Wednesday, April 26, 2006


AWARE OF OUR NEIGHBORS? In the wake of the first round of rallies by Latino immigrants, conversation has been brewing about these heretofore "invisible" people. Such might have been similar conversation when Ralph Ellison's The Invisible Man was published over 50 years ago detailing the realities of African-American life, realities that seemed to surprise most white Americans across the economic and educational spectrum. But were they/are we really that dull? I think not. I think our narrowed perceptions are very much part of the sin of racism and classism that still grips America. We know more of what is convenient and self-reinforcing for us to know than the complex and sometimes difficult reality of our national and community context. We are particularly resistant to direct or indirect cause-and-effect links between affluence and poverty.

PUBLIC PERCEPTIONS OF POVERTY. In light of the renewed "I never knew it was that bad!" conversations, I recently pulled my file of the National Public Radio survey on poverty conducted by the Kaiser Family Fund and Harvard University's Kennedy School of Government. It is four year old now. But the survey (I don't know if it is still available online at reveals the prevailing attitudes of Americans about poverty these days. A few highlights:

· Only one in 10 Americans now rate poverty as one of the two top issues government should address.

· 40% of households with income under $34,000 (under 200% of poverty) fell behind in utility payments or couldn't pay for medical care in 2001; Over 30% of these say that at some point they had too little money to by enough food.

· Americans are divided over the causes of poverty--about half blame the poor themselves; about half point to circumstances beyond their control--like low wages, medical bills, etc. More well-off and conservative citizens think the poor aren't doing enough to help themselves.

· Most poor people are working--but most Americans surveyed agree that the jobs available to low-income neighbors aren't very good and don't pay the bills adequately.

· Sympathy for the poor is slipping--many well-off citizens think that people living in poverty have it too easy to change their situation.

WHO ARE THE DESERVING POOR? Are we are back to trying to distinguish the deserving poor from the undeserving poor? Are we back to the blame game? Are we more ready to commend and support a family or person that momentarily appears to be trying hard and simultaneously shun and blame an individual whose light has all but gone out, who has all but succumbed to the despair borne of poverty, and who has adopted raw survival tactics just to...survive? Do we really think that withholding life's most basic sustenance from one and offering it to another we deem more deserving is consistent with a Judeo-Christian ethic?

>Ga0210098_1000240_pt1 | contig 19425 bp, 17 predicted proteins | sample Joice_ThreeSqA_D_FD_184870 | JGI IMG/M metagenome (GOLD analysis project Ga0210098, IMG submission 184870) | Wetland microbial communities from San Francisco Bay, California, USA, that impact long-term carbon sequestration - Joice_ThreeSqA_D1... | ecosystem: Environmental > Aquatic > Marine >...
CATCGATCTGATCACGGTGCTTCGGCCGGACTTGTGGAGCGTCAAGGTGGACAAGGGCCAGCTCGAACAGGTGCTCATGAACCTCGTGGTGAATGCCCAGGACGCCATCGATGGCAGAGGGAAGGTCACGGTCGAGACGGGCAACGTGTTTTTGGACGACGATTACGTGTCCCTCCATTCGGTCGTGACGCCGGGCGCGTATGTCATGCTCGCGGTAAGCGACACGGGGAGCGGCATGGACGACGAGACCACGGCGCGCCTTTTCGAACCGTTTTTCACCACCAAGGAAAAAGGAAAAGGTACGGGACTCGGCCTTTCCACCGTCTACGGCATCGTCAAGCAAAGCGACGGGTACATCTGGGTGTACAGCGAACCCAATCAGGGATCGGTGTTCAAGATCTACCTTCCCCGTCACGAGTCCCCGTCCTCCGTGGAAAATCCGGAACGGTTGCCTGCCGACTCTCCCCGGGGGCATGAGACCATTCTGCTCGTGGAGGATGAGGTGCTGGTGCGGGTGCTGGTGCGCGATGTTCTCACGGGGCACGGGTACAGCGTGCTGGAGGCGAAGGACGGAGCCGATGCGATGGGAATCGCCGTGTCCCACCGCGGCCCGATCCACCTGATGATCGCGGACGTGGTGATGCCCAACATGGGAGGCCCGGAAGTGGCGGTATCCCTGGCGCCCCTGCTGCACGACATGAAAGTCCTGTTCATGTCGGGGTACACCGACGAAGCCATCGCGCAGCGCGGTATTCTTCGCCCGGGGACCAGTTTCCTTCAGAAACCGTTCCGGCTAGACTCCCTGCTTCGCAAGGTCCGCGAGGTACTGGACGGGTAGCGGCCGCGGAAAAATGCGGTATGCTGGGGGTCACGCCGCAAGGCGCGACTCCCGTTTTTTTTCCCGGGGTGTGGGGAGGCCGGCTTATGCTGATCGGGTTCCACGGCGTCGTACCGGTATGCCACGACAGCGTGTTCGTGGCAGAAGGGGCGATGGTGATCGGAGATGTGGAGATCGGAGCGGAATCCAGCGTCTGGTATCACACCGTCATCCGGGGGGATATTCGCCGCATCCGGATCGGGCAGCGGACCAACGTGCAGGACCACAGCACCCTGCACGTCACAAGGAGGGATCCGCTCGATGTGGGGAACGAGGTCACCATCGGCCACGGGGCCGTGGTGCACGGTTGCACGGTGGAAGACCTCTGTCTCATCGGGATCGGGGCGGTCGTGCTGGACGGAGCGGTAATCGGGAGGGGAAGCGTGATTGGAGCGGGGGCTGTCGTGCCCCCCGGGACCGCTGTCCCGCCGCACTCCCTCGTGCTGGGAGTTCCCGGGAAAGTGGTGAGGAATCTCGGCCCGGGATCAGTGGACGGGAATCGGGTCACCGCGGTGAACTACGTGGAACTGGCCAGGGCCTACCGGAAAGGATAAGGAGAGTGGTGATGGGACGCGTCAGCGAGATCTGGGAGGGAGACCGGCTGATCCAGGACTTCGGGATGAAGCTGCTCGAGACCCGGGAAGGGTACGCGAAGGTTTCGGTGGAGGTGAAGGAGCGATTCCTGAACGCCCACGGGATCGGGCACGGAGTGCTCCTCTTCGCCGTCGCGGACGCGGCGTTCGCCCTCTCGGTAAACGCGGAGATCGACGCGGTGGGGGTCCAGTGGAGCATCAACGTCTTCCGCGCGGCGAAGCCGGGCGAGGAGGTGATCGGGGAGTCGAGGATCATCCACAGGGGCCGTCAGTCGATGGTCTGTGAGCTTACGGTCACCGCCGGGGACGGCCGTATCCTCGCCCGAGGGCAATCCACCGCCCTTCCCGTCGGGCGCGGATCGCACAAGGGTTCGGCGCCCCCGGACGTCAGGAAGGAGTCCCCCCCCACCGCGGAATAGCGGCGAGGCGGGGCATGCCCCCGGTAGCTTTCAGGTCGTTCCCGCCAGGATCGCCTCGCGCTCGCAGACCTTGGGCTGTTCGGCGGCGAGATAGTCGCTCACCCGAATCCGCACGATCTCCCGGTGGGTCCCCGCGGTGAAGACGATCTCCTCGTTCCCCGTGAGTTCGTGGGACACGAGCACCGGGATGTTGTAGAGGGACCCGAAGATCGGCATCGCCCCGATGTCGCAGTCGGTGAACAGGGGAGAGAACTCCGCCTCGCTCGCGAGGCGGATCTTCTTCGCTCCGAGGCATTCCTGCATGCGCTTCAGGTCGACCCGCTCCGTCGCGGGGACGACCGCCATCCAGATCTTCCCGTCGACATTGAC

BUYING INTO SUBCHRISTIAN ASSUMPTIONS. Yet this posture and policy, long a practice in the world of dominance and competition, has now a strong foothold among some strains of American Christianity. How quickly many Christians arrive at judgments based on unredeemed, subchristian ideologies and assumptions. Social scientists, usually acting at the behest of politicians who are constantly pandering to a self-serving electorate, do not operate with an anthropology or social ethic that is informed by the living Word of God. To whom are we listening?

BLESSED ARE THE POOR? I wonder to what extent similar perceptions about poverty--and people who are affected by it--were prevalent in Jesus' day? There are many indications that poverty was rampant, that if you were poor it was considered a curse and a spiritual malady. There was plenty of finger pointing and avoidance going around. And there is indication that some poor folks were considered more worthy than others. Into this polarized arena Jesus stepped and declared with his words and life: "Blessed are the poor."

REVIVAL IN AMERICA? Folks in my evangelical circles talk about the need for revival in our churches and in America. If Isaiah 58 is to be taken seriously, then revival begins with rightly perceiving and treating the poor and then changing the unethical values and utennable behavior that makes people desperate in the first place. You just can't talk about revival apart from addressing this injustice. What would it mean for affluent and middle-class Americans to truly "bless the poor" today? What will it take to draw us out of our self-protective cocoons, blame games, and self-serving "deserving" analyses and into an understanding, constructive engagement, and shared pursuit of the end of poverty in America?


  1. John you ask: What would it mean for affluent and middle-class Americans to truly "bless the poor" today? -- Is that the question, really? You already said that Jesus said: "Blessed are the poor" -- if that's so then isn't the question: When and how are affluent and middle-class Americans going to recognize the blessedness of the poor? Then what that would mean it seems to me is that it would re-orient our whole life. It would mean that we would find ourselves sharing a meal every day with someone who is poor -- why? Because we know (because of what Jesus said) that "blessed are the poor" -- and we want (and need) a little of that action. It would mean that we would find ourselves desperately (and joyously -- ever seen those two together?) clambering over ourselves to be a witness to that blessedness -- pointing out to others what it would be a sin to miss. sorta looks like that to me. Love the question.

  2. Good point well made, Mike. Those who dismiss or distance themselves from poor neighbors are missing a rihness of life.

    I have a friend who describes his work in Athens, Ohio. "I do my best to get the so-called "haves" and "have-nots" together--and watch God work miracles.


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